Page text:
If you have to do all the searching for homes yourself, and provide them with the list of homes you want to see, then you aren't getting real estate services. We're the expert in the housing market. We should find the homes for you to preview. If you are doing all the legwork, move on.

If the agent isn't listening to you and taking you to homes that truly match your wants and needs, then move on. Good agents listen well and don't just drag you from house to house and ask your opinion.

Mix it up when searching for agents to interview. Find one through a personal referral. Find another touring internet sites like trulia.com, realtor.com, homes.com, etc... Find another by walking into a local real estate office where you see cars coming and going and work being done.
1 vote
Mission Viejo…, , Mission Viejo, CA
Sun Feb 8, 2009
Make sure the agent puts your needs and wants first. That they listen to you, on price, location and what you can afford. Be involved with everything and ask all the questions you want. It is your money that is being spent.
1 vote
Bruce Lynn, Agent, Coppell, TX
Sun Feb 8, 2009
Get a referral from a friend.

This is tough about how to know how much time they will spend with you. Just because they are experienced does not mean they will give you the time of day.

You might interview 3 and have some questions prepared to ask each of them.
Will I deal only with you?
What lenders do you recommend and not recommend and why?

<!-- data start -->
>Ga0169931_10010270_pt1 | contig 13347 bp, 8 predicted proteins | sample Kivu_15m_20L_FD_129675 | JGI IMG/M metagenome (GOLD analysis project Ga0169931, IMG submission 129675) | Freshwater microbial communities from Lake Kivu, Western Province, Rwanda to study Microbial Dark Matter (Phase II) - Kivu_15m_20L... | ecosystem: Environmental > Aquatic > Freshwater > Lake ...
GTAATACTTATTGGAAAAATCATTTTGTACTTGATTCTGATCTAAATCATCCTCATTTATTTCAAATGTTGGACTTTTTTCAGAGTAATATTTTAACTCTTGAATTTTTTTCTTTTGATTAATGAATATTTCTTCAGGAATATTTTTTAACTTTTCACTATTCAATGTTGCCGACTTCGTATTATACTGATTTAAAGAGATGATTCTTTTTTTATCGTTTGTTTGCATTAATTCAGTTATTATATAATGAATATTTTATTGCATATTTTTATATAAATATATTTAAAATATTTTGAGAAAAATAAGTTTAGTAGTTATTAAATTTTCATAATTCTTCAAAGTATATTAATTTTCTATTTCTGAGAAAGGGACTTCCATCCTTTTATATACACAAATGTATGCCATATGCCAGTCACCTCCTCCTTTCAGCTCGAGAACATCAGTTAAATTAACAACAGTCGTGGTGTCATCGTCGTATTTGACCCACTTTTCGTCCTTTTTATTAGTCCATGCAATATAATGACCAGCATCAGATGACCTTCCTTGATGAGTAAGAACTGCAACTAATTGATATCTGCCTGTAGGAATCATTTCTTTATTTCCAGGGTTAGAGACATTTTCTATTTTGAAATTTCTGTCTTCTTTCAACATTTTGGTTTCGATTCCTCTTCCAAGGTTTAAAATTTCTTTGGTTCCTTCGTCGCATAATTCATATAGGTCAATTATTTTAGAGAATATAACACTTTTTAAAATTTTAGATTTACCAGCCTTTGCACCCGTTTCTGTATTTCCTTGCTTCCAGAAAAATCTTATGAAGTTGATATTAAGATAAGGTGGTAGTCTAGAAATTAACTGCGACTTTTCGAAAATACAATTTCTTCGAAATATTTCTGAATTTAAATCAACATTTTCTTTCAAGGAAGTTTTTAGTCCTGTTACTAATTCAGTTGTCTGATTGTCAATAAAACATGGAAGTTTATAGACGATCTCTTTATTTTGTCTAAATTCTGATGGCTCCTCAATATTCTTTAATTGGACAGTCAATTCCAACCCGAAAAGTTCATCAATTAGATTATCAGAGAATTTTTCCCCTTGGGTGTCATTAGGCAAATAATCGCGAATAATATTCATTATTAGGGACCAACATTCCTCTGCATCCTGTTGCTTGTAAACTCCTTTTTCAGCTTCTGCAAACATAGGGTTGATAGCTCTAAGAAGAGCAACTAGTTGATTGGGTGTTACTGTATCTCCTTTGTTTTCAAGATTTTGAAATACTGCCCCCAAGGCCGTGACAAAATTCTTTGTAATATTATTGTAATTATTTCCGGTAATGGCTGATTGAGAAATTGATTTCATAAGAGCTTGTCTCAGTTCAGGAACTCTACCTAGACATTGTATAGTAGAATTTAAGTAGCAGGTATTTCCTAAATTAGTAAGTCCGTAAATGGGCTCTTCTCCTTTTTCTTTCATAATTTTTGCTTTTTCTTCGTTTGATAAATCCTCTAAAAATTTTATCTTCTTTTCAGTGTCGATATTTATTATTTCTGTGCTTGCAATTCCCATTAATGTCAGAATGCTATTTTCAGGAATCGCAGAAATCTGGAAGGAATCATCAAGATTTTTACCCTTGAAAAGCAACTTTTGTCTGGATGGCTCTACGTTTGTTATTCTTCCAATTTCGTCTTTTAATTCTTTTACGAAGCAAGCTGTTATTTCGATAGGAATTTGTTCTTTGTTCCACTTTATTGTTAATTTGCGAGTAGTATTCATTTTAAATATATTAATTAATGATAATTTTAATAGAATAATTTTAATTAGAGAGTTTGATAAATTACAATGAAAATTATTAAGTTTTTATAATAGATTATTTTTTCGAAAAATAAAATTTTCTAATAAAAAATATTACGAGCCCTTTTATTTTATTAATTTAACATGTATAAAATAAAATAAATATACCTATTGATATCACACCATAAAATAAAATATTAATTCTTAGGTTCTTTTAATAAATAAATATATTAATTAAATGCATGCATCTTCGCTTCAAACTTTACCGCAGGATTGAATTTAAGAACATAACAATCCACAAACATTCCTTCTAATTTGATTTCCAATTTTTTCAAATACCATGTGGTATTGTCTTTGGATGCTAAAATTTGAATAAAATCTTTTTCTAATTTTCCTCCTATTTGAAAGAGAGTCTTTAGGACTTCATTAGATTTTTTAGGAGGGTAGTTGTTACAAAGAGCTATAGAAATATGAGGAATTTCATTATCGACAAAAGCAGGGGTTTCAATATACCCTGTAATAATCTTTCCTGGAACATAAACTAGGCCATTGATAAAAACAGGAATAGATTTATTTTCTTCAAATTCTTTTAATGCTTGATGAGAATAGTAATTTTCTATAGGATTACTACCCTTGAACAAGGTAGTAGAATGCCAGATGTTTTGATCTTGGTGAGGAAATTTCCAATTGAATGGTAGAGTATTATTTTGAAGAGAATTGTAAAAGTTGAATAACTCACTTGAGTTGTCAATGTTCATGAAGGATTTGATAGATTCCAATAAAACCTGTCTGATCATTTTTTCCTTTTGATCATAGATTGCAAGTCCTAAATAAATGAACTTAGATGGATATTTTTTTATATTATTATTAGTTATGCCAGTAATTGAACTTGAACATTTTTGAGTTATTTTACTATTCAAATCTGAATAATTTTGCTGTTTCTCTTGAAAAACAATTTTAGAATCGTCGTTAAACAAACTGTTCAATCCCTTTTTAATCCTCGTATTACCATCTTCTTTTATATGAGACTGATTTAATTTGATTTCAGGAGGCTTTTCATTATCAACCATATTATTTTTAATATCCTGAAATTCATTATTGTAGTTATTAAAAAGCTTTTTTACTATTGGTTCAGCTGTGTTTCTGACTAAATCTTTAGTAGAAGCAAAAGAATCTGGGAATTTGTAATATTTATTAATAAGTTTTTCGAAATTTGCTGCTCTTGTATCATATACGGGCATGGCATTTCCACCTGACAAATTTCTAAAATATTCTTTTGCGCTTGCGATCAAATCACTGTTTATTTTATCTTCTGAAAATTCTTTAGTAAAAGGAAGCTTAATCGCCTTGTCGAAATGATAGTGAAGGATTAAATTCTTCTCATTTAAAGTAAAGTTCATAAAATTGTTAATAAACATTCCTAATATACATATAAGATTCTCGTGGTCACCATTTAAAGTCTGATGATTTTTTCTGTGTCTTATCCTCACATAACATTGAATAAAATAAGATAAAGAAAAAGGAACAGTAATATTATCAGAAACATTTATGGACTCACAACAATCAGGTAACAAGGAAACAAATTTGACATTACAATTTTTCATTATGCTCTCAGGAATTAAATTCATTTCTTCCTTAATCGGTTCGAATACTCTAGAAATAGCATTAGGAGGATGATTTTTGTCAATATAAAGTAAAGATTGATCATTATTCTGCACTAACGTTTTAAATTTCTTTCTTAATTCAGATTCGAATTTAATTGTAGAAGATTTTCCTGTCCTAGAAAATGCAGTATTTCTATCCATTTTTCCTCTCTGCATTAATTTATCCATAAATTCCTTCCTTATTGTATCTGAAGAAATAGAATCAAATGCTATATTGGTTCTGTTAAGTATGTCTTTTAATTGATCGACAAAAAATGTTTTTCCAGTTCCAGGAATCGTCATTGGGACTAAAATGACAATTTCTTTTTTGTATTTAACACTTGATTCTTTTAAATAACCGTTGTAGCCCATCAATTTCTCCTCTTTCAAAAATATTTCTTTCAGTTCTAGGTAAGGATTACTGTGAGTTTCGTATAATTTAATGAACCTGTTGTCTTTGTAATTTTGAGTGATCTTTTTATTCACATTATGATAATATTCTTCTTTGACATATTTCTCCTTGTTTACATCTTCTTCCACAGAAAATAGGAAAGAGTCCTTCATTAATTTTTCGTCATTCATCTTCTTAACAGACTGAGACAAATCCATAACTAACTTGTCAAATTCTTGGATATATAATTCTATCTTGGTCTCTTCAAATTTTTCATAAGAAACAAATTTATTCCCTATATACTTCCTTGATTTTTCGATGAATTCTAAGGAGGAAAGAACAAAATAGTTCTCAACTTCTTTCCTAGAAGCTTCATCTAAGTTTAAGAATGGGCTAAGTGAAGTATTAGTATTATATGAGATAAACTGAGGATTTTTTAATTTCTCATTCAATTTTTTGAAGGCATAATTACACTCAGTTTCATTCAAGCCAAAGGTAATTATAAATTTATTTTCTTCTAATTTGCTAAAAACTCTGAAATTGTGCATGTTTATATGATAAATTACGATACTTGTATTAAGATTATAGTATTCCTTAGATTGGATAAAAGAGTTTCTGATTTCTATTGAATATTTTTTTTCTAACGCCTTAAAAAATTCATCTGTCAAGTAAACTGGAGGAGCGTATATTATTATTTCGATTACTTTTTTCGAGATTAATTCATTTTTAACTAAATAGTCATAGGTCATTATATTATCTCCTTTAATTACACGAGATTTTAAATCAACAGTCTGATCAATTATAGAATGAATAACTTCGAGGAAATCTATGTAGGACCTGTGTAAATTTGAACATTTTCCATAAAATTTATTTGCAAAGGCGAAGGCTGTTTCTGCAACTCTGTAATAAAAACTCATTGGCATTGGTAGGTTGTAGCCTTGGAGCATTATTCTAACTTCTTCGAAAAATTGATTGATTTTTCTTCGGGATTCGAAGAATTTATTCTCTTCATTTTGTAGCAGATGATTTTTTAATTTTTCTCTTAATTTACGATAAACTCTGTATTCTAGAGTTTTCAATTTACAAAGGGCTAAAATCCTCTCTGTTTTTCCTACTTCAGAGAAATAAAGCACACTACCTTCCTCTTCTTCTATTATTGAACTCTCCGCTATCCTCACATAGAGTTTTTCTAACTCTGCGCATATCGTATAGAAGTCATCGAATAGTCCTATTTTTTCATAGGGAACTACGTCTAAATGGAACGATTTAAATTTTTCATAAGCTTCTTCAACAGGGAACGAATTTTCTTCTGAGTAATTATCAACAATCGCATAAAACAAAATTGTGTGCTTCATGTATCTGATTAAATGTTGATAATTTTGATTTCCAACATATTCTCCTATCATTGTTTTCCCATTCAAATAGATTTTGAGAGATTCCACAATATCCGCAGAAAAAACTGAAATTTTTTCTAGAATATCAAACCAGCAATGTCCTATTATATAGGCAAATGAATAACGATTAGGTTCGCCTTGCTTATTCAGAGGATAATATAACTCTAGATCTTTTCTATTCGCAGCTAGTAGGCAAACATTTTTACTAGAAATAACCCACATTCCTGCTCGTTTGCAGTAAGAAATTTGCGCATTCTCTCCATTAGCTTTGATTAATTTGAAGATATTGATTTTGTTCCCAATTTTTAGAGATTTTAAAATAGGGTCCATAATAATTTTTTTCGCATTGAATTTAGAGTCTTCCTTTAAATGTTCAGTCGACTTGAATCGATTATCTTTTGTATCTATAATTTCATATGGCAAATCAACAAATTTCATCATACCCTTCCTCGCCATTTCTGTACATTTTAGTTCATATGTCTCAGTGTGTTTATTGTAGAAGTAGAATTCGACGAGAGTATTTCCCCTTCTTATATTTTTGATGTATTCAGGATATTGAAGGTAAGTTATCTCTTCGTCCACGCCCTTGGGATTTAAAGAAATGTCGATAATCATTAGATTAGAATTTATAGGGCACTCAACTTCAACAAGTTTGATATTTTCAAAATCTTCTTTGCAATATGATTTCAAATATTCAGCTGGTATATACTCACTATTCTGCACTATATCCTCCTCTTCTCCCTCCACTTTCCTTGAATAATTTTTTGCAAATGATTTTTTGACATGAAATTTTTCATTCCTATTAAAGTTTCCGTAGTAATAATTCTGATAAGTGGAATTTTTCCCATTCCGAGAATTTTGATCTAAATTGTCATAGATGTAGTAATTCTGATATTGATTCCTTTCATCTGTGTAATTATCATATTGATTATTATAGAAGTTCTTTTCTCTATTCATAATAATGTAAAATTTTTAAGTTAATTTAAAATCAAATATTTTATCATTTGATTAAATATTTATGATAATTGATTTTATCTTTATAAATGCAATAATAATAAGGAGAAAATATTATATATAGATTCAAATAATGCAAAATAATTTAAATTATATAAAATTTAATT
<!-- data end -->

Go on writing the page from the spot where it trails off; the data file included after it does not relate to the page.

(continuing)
How many homes will I need to see to find the right one?
How many homes on avg do your clients see before finding the right one?
How will I know when I found the right one?
What's your sales to list price ratio for buyers?
What do you offer that others realtors dont?

There are LOTS of differences in Realtors. Think of some questions that are important to you and ask them.

Good luck.

If you need a referral to an excellent realtor or 3 excellent ones you can interview, please let us know if we can assist you.

Bruce Lynn
Prudential Texas Properties
214-675-6992
Web Reference:  http://www.teamlynn.com
1 vote
Dallas Texas, Agent, Dallas, TN
Sun Feb 8, 2009
GREAT QUESTION:

Difference in realtors are ones who are willing to work around your personal and professional obligations who are not just "open doors" where you can speak with with reasonable time of day or evening.

We interview our clients, obtain their specifciations, area of town and etc, when we forward properties narrowed the field down fits your short / long term goals for home ownership.

Realtor is also a professional who can tour home with you determine by looking if there is potential problems such as foundation issues, prevents you wasting money in middle of sales offer option period. Our clients know I am also a general contractor on my properties I point out cost of remodel where purchase products, research investigation of home prior submitting an offer.

You need pre-approved prior to looking for a home all sales offer are submitted with lender approval.

CONTACT OUR OFFICE TODAY
972-699-9111
Lynn A. Crosby ~ National Featured Realtor